Bee Wilson is the beloved food writer and historian who writes as the 'Kitchen Thinker' in the Sunday Telegraph, and is the author of Swindled!. Her charming and original new book, Consider the Fork, explores how the implements we use in the kitchen have shaped the way we cook and live. A wooden spoon - most trusty and loveable of kitchen implements - looks like the opposite of 'technology', as the word is normally understood. But look closer. Is it oval or round? Does it have an extra-long handle to give your hand a place of greater safety from a hot skillet? Or a pointy bit at one side to get the lumpy bits in the corner of the pan? It took countless inventions to get to the well-equipped kitchens we have now, where our old low-tech spoon is joined by mixers, freezers and microwaves, but the story of human invention in the kitchen is largely unseen. Discovering the histories of our knives, ovens and kitchens themselves, Bee Wilson explores, among many other things, why the French and Chinese have such different cultures of the knife; and why Roman kitchens contain so many implements we recognize. Encompassing inventors, scientists, cooks and chefs, this is the previously unsung history of our kitchens. --Ce texte fait référence à l'édition Relié .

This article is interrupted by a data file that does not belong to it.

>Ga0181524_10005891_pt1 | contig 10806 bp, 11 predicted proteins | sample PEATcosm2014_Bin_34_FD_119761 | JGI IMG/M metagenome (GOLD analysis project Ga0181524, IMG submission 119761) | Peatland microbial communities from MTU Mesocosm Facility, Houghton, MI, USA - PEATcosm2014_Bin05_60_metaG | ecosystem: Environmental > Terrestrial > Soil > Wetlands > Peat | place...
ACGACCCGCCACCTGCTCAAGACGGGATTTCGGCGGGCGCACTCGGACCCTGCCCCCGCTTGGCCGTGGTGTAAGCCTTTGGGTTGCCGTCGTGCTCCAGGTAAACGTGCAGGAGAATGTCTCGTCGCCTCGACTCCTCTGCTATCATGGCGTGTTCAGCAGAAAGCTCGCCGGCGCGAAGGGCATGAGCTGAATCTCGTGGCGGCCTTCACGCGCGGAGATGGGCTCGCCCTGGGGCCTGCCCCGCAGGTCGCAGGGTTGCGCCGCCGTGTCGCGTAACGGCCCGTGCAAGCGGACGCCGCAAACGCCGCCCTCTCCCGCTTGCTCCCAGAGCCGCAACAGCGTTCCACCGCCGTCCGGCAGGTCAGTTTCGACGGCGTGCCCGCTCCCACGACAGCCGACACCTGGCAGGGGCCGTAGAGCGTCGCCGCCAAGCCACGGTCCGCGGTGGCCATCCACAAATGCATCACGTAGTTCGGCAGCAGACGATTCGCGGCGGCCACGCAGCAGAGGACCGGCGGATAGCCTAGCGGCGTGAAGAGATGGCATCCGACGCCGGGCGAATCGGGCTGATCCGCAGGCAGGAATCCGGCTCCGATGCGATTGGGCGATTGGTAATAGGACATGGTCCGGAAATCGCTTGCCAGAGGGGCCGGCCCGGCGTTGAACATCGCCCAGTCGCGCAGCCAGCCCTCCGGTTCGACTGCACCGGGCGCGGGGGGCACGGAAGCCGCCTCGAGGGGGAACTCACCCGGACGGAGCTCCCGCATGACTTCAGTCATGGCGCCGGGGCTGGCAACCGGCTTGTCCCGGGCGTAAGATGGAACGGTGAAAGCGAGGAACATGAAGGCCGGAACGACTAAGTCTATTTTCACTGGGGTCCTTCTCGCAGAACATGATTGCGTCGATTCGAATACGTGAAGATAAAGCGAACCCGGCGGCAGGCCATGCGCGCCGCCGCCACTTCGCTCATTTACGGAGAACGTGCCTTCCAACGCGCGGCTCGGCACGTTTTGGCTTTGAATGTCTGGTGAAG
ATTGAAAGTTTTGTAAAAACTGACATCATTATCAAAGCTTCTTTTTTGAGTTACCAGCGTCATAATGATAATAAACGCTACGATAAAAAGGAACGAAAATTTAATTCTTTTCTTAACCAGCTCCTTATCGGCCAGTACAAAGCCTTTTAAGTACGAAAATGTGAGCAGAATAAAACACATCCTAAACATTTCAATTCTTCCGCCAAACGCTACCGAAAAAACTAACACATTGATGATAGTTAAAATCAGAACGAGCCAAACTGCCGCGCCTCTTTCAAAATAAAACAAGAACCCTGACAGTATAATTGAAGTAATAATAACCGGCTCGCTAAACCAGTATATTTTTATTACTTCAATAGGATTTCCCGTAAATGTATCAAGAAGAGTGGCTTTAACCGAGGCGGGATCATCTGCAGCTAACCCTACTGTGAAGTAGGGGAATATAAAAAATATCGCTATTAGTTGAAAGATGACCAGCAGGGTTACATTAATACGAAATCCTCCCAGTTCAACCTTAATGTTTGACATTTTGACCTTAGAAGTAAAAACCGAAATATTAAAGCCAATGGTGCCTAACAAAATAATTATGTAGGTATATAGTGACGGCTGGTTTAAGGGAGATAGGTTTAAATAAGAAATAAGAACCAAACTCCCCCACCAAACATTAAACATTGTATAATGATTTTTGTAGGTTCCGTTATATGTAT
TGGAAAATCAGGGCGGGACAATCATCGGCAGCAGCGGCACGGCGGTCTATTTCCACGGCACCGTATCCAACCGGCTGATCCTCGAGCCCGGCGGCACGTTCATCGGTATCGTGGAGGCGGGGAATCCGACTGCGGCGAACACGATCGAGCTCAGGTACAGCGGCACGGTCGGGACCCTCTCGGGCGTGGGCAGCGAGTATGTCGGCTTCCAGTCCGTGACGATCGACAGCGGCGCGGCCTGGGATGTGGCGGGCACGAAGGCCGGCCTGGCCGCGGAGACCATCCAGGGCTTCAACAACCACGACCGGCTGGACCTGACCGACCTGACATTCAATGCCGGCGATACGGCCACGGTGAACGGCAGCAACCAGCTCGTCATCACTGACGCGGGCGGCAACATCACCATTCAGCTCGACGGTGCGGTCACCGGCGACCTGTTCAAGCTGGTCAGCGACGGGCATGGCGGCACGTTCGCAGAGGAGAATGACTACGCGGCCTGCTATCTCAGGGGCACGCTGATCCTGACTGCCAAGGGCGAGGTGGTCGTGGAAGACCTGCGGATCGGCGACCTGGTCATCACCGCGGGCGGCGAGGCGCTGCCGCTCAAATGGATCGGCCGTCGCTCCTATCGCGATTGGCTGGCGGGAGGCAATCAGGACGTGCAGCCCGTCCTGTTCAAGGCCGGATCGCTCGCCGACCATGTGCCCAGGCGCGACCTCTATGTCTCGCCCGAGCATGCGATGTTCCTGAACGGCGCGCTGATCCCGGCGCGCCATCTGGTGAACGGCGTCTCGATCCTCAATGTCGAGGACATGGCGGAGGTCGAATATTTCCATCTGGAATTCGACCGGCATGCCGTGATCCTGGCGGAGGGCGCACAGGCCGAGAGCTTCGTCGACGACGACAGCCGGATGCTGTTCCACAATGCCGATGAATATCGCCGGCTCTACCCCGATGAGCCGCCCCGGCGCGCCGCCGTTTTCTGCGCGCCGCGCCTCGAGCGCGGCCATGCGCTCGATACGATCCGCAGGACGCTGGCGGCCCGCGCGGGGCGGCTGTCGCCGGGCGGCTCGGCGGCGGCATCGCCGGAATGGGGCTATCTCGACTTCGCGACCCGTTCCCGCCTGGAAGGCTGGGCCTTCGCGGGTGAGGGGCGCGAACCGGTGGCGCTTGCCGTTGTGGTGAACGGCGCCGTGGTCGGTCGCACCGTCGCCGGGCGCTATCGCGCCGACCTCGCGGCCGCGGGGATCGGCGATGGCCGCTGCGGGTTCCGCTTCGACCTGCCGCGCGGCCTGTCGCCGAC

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Couverture | Copyright | Table des matières | Extrait | Index | Quatrième de couverture
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Commentaires client les plus utiles sur (beta) 209 commentaires
75 internautes sur 86 ont trouvé ce commentaire utile 
Why Even Atheists Pray in the Kitchen 2 octobre 2012
Par takingadayoff - Publié sur
Format: Relié
Consider the Fork. And the knife. Pots and pans. Measuring cups. Items so basic that we rarely wonder how they came to be and what people used before. Bee Wilson considers forks and more in a book about the tools of cooking and eating. That may sound prosaic, but the result is simply fascinating.

Wilson gets down to basics in an informative, wide-ranging, and witty book. What about pots? It was a big step to apply fire to food and another big step to apply indirect fire to food. Humans were grilling and charring food for thousands of years before they tried putting something between the food and the fire. It was some time before they could devise a material that would stand up to fire but allow the food to heat through it. Once that was accomplished, humans could boil food and fry it. It isn't hard to imagine how humans discovered that fire could make unpalatable food edible or good food even better, but I'd never appreciated the gigantic steps it took to reach boiling and frying.